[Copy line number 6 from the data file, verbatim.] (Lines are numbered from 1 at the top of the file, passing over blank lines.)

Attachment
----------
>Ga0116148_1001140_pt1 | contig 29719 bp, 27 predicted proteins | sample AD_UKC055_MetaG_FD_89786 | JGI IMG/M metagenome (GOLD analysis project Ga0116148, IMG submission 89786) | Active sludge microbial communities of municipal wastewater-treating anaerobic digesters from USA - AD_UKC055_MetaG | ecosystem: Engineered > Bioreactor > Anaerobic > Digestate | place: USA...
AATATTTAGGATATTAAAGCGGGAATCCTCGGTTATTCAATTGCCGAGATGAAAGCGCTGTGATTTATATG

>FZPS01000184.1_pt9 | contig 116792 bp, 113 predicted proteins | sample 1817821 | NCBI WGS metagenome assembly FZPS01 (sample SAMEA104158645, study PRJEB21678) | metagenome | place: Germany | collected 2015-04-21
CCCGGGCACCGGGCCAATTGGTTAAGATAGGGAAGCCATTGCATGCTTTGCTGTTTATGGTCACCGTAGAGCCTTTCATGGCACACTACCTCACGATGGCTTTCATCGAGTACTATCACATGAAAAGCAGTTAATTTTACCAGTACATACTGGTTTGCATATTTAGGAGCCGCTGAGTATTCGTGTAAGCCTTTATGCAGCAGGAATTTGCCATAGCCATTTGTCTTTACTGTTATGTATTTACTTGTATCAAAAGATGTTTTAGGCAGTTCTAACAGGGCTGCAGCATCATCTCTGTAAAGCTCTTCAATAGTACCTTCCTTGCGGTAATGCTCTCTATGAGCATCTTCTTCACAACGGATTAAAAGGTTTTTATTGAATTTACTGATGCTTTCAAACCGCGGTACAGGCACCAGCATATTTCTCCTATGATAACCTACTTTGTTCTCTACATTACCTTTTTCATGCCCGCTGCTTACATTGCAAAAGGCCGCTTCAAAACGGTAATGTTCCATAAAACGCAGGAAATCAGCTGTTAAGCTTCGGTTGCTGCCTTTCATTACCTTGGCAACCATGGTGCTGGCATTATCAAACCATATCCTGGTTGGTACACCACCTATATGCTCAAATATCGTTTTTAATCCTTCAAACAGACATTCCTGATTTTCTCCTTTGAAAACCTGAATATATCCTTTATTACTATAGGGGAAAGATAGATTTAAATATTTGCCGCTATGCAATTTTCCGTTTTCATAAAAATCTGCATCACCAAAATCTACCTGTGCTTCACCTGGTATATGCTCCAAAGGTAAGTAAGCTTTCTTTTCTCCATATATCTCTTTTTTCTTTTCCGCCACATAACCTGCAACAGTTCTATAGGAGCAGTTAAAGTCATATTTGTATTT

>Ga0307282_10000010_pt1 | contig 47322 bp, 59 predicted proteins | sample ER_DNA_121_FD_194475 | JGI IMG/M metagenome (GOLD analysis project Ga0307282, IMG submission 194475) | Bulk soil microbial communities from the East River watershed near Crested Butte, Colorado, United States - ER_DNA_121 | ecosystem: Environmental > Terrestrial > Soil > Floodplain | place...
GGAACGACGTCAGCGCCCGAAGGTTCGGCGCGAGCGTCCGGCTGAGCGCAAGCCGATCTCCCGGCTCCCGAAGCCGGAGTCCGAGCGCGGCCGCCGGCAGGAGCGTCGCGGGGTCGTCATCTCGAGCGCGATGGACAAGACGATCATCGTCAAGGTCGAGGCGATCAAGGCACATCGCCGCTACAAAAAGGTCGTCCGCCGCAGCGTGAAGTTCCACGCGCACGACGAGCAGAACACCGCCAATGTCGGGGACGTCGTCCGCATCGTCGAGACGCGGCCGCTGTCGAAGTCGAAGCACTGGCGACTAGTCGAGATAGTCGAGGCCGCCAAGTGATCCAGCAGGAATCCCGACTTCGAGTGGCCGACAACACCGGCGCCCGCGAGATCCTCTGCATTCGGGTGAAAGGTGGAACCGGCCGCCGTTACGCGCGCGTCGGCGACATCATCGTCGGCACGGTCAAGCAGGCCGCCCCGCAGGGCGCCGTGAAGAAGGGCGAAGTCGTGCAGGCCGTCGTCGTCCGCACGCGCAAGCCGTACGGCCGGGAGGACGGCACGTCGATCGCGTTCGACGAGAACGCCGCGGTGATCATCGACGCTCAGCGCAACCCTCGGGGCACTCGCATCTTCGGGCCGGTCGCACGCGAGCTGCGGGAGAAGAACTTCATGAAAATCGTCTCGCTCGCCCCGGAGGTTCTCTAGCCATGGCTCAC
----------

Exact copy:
GGAACGACGTCAGCGCCCGAAGGTTCGGCGCGAGCGTCCGGCTGAGCGCAAGCCGATCTCCCGGCTCCCGAAGCCGGAGTCCGAGCGCGGCCGCCGGCAGGAGCGTCGCGGGGTCGTCATCTCGAGCGCGATGGACAAGACGATCATCGTCAAGGTCGAGGCGATCAAGGCACATCGCCGCTACAAAAAGGTCGTCCGCCGCAGCGTGAAGTTCCACGCGCACGACGAGCAGAACACCGCCAATGTCGGGGACGTCGTCCGCATCGTCGAGACGCGGCCGCTGTCGAAGTCGAAGCACTGGCGACTAGTCGAGATAGTCGAGGCCGCCAAGTGATCCAGCAGGAATCCCGACTTCGAGTGGCCGACAACACCGGCGCCCGCGAGATCCTCTGCATTCGGGTGAAAGGTGGAACCGGCCGCCGTTACGCGCGCGTCGGCGACATCATCGTCGGCACGGTCAAGCAGGCCGCCCCGCAGGGCGCCGTGAAGAAGGGCGAAGTCGTGCAGGCCGTCGTCGTCCGCACGCGCAAGCCGTACGGCCGGGAGGACGGCACGTCGATCGCGTTCGACGAGAACGCCGCGGTGATCATCGACGCTCAGCGCAACCCTCGGGGCACTCGCATCTTCGGGCCGGTCGCACGCGAGCTGCGGGAGAAGAACTTCATGAAAATCGTCTCGCTCGCCCCGGAGGTTCTCTAGCCATGGCTCAC